16. ^ "Comics : Spider-Man & His Amazing Friends #1". Spider Fans. Retrieved 2011-09-29.
  17. ^ "Voice Of Julia Carpenter - Marvel Universe". Behind The Voice Actors. Retrieved June 14, 2019. Check mark indicates role has been confirmed using screenshots of closing credits and other reliable sources
  18. ^ "Voice Of Spider-Woman - Marvel Universe". Behind The Voice Actors. Retrieved June 16, 2019. Check mark indicates role has been confirmed using screenshots of closing credits and other reliable sources
  19. ^ Nyrem, Erin (June 6, 2018). "'Spider-Man: Into the Spider Verse' Casts Hailee Steinfeld, Mahershala Ali and Lily Tomlin". Variety. Archived from the original on 2018-06-06. Retrieved January 9, 2019.
  20. ^ Robinson, Joanna (December 14, 2018). "Sony Finally Untangles Its Spider Web". Vanity Fair. Archived from the original on January 14, 2019. Retrieved January 9, 2019.
  21. ^ a b c d "Voice Of Spider-Woman - Marvel Universe". Behind The Voice Actors. Retrieved April 21, 2019. Check mark indicates role has been confirmed using screenshots of closing credits and other reliable sources
  22. ^ Schedeen, Jesse (September 14, 2009). "Touring the Marvel: Ultimate Alliance 2 Universe". IGN. Archived from the original on November 17, 2013. Retrieved June 14, 2019.
  23. ^ "The Greatest Voices in Animation and Games". WonderCon. March 29, 2019. Archived from the original on April 21, 2019. Retrieved June 14, 2019.
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  25. ^ Tylwalk, Nick. "Super Hero Squad Online Adds New Sidekick Abilities, Badges". Bam! Smack! Pow!. Archived from the original on January 16, 2014. Retrieved July 10, 2019.
  26. ^ Goellner, Caleb (February 22, 2012). "New 'Marvel: Avengers Alliance' Game Images Reveal More Characters, Gameplay". ComicsAlliance. Archived from the original on November 12, 2017. Retrieved June 14, 2019.
  27. ^ Kuhrt, D. (July 12, 2013). "LEGO SDCC 2013 Exclusives Minifigures! Green Arrow! Spider-Woman!". bricksandbloks.com. Archived from the original on April 18, 2019. Retrieved July 16, 2013.
  28. ^ "Lego Marvel Super Heroes - Audio". Zidolider (in Dutch). Archived from the original on June 16, 2019. Retrieved June 16, 2019.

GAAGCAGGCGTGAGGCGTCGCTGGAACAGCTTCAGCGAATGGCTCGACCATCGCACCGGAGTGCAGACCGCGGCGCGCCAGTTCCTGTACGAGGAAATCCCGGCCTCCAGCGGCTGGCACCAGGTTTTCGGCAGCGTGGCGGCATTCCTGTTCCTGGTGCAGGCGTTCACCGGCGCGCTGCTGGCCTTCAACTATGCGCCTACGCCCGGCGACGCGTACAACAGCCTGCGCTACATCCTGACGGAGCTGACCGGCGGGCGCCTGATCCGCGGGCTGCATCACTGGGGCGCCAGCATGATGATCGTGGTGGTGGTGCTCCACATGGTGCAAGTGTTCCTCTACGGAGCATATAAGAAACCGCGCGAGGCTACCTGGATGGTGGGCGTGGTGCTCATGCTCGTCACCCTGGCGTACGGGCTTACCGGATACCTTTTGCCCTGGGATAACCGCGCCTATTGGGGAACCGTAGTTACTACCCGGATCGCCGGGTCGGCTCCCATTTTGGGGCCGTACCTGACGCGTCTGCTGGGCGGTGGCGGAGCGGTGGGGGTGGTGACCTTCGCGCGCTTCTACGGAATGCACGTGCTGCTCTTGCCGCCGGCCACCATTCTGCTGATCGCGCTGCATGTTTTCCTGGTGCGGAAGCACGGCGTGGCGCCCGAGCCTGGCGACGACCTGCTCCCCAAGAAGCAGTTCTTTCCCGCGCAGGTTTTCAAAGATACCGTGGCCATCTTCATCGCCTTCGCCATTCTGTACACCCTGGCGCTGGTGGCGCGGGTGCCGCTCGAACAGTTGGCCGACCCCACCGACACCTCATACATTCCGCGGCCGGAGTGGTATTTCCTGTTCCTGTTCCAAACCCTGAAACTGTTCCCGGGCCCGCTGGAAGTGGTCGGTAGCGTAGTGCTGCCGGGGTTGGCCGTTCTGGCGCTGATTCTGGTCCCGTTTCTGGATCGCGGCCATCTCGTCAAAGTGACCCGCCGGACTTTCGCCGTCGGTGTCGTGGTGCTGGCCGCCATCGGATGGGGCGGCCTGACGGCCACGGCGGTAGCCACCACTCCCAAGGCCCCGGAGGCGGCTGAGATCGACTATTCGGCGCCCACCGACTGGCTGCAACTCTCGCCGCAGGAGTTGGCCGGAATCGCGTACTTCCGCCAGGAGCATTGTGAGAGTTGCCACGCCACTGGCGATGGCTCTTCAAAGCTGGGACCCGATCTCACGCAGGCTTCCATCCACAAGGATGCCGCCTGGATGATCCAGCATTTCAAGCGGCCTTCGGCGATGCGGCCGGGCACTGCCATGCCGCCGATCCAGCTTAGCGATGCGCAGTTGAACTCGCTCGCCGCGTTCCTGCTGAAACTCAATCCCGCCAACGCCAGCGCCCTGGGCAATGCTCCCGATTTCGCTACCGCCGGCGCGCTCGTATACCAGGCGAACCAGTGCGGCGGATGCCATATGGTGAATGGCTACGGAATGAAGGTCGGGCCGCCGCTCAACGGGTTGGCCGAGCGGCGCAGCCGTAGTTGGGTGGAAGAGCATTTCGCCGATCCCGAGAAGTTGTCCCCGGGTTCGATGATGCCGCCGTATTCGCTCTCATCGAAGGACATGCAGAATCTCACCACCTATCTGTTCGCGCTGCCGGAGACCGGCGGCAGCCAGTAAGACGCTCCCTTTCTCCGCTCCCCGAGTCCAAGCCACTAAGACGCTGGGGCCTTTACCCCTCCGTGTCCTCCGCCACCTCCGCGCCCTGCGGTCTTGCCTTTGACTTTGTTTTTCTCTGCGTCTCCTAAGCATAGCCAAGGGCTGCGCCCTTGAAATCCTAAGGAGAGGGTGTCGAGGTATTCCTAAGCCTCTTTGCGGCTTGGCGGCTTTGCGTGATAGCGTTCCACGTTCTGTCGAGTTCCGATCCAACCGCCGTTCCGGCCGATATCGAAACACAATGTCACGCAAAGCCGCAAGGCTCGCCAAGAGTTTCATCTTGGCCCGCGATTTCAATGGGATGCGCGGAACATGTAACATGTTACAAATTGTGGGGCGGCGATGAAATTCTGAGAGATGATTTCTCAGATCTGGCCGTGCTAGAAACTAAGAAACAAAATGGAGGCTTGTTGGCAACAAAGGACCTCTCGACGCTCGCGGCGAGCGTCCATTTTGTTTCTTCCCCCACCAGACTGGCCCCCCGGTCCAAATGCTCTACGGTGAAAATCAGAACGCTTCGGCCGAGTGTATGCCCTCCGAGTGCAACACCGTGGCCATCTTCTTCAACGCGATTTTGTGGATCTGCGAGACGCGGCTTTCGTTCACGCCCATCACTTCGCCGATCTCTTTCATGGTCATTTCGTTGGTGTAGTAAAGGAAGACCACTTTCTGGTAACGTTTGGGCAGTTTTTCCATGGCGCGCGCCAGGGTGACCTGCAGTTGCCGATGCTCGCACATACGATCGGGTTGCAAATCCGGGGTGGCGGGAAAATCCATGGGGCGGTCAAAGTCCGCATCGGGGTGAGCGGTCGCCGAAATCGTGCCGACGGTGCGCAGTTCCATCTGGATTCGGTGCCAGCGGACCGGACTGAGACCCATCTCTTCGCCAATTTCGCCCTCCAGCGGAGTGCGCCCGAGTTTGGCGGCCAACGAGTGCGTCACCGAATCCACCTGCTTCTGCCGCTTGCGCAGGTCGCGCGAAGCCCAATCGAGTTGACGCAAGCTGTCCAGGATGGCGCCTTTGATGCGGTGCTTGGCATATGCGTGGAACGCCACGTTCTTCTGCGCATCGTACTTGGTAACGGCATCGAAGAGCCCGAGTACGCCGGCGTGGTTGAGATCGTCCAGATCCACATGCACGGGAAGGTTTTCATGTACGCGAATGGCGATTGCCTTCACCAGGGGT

29. ^ Miller, Greg (July 20, 2013). "LEGO Marvel Super Heroes: Characters and Cast Revealed". IGN. Archived from the original on March 28, 2019. Retrieved June 16, 2019.
  30. ^ Musgrave, Shaun (December 15, 2014). "Update Mondays: 'Boson X', 'Candy Crush Saga', 'Oceanhorn', 'Boom Beach', And More". TouchArcade. Archived from the original on April 15, 2019. Retrieved June 14, 2019.
  31. ^ Guerrero, Tony (October 30, 2014). "Spider-Gwen, Sandman, and Spider-Verse Join Spider-Man Unlimited Mobile Game". Yahoo! News. Archived from the original on June 16, 2019. Retrieved June 16, 2019.
  32. ^ Chabala, Ben (January 31, 2018). "Five New Spider-Verse Characters Just Joined the Roster of 'Spider-Man Unlimited'". Marvel. Archived from the original on June 16, 2019. Retrieved June 16, 2019.
  33. ^ Beech, Alex (August 8, 2017). "11 new heroes appear in Spider-Man Unlimited issue 24". Gameloft. Archived from the original on June 16, 2019. Retrieved June 16, 2019.
  34. ^ Palmer, Roger (September 6, 2017). "Spider-Man Unlimited Update 25 Details". Diskingdom. Archived from the original on June 16, 2019. Retrieved June 16, 2019.
  35. ^ Mejia, Ozzie (August 30, 2015). "Marvel Heroes 2016 PAX Prime panel recap - Secret Invasion, Kitty Pryde, controller support and more". Shacknews. Archived from the original on January 3, 2016. Retrieved April 21, 2019.
  36. ^ Stonecipher, David (October 9, 2015). "Spider-Gwen, Captain Marvel Now Available In 'Marvel Heroes' With 'All-New, All-Different' Updat". Inquisitr. Archived from the original on April 14, 2019. Retrieved June 16, 2019.
  37. ^ Osborn, Alex (October 7, 2015). "All-New, All-Different Costumes Coming to Marvel Heroes". IGN. Archived from the original on December 26, 2016. Retrieved June 16, 2019.
  38. ^ Chabala, Ben (August 24, 2016). "Piecing together Marvel Puzzle Quest: SPIDER-WOMAN". Archived from the original on February 6, 2017. Retrieved April 21, 2017.
  39. ^ Semel, Paul (8 February 2016). "EXCLUSIVE: Spider-Gwen Swings Into "Marvel Puzzle Quest"". Comic Book Resources. Retrieved 26 August 2016.
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  42. ^ "I Want Candy: Spidey Super Stories #56". Tastes Like Comics. Retrieved 2011-09-29.
  43. ^ "USPS Stamp News: Spider-Man and Nine Other Marvel Super Heroes to Deliver for Postal Service". Usps.com. Archived from the original on 2009-05-09.
  44. ^ Hill, Scott (August 18, 2009). "Marvel Moves Into Motion Comics With Spider-Woman". Wired. Archived from the original on December 23, 2016. Retrieved June 16, 2019.

External links[edit]